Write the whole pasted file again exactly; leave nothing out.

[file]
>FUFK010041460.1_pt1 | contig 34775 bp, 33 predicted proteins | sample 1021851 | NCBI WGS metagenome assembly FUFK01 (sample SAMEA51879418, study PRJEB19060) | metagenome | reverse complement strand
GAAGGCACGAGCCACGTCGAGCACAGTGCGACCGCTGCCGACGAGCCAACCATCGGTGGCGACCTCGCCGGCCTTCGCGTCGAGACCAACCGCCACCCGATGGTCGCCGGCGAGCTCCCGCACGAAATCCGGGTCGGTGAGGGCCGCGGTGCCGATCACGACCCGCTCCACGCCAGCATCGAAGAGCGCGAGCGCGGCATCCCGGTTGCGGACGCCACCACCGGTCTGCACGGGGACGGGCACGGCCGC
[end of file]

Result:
>FUFK010041460.1_pt1 | contig 34775 bp, 33 predicted proteins | sample 1021851 | NCBI WGS metagenome assembly FUFK01 (sample SAMEA51879418, study PRJEB19060) | metagenome | reverse complement strand
GAAGGCACGAGCCACGTCGAGCACAGTGCGACCGCTGCCGACGAGCCAACCATCGGTGGCGACCTCGCCGGCCTTCGCGTCGAGACCAACCGCCACCCGATGGTCGCCGGCGAGCTCCCGCACGAAATCCGGGTCGGTGAGGGCCGCGGTGCCGATCACGACCCGCTCCACGCCAGCATCGAAGAGCGCGAGCGCGGCATCCCGGTTGCGGACGCCACCACCGGTCTGCACGGGGACGGGCACGGCCGC